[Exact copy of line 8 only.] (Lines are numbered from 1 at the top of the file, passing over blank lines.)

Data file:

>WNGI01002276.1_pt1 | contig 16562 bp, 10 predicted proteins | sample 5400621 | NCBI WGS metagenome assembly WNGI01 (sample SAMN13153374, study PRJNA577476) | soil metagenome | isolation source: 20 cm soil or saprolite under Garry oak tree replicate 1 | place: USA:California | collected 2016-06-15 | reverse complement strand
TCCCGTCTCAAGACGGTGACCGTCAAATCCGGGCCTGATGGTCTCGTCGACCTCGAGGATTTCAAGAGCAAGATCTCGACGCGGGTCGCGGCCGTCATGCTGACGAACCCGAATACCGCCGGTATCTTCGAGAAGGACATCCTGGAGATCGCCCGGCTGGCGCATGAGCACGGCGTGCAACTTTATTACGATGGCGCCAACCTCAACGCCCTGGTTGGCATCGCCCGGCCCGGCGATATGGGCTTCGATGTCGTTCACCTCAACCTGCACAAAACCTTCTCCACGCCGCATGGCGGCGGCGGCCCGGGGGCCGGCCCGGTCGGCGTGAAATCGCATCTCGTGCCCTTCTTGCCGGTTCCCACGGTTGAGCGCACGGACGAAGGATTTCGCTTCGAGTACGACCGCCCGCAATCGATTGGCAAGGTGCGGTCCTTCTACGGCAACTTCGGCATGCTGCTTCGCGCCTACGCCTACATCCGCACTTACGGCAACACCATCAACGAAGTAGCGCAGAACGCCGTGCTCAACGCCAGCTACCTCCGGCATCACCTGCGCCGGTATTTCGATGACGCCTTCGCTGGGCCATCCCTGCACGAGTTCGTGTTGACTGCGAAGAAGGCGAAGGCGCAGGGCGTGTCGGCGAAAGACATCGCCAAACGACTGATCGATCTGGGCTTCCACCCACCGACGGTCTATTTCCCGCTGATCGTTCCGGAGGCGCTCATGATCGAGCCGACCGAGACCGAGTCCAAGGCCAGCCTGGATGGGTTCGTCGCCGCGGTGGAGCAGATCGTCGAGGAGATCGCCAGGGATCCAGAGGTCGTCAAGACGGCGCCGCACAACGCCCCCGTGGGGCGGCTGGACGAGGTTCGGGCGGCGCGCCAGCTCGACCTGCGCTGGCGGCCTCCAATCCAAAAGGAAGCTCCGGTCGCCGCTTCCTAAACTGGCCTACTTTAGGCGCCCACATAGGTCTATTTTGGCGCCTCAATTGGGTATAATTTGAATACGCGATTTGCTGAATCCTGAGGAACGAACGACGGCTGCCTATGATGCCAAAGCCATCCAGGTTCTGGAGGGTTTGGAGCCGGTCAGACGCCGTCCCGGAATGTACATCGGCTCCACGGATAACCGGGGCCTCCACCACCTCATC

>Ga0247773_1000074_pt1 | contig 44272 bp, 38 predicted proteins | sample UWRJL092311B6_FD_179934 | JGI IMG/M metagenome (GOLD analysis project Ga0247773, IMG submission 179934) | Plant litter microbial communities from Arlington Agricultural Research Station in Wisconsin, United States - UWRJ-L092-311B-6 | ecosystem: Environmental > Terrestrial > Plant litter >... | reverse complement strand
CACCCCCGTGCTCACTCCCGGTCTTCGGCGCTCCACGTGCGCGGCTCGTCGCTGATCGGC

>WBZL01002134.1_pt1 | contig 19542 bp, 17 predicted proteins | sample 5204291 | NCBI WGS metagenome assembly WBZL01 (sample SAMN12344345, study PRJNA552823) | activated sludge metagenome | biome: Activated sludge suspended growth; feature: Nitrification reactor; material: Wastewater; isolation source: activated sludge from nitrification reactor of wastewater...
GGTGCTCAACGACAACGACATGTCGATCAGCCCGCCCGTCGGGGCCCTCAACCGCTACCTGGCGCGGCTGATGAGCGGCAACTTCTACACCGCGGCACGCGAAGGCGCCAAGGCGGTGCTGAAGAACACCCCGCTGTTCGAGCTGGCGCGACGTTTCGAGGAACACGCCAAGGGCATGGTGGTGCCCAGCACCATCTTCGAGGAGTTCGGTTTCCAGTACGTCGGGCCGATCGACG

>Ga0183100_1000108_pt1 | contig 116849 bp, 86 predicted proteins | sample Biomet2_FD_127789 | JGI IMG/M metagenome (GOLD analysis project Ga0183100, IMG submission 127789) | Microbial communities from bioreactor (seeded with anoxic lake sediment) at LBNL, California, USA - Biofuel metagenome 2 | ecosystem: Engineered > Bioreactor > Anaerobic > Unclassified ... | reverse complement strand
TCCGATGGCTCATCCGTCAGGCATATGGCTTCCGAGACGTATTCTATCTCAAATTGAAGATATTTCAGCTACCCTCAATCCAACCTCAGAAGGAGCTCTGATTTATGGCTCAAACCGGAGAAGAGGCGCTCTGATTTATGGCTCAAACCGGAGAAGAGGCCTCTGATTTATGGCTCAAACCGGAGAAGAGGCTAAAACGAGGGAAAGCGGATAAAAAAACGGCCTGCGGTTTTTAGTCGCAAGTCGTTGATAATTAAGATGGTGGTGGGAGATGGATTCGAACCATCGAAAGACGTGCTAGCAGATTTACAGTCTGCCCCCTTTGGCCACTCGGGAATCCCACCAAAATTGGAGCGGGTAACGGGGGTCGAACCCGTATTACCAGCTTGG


TCCGATGGCTCATCCGTCAGGCATATGGCTTCCGAGACGTATTCTATCTCAAATTGAAGATATTTCAGCTACCCTCAATCCAACCTCAGAAGGAGCTCTGATTTATGGCTCAAACCGGAGAAGAGGCGCTCTGATTTATGGCTCAAACCGGAGAAGAGGCCTCTGATTTATGGCTCAAACCGGAGAAGAGGCTAAAACGAGGGAAAGCGGATAAAAAAACGGCCTGCGGTTTTTAGTCGCAAGTCGTTGATAATTAAGATGGTGGTGGGAGATGGATTCGAACCATCGAAAGACGTGCTAGCAGATTTACAGTCTGCCCCCTTTGGCCACTCGGGAATCCCACCAAAATTGGAGCGGGTAACGGGGGTCGAACCCGTATTACCAGCTTGG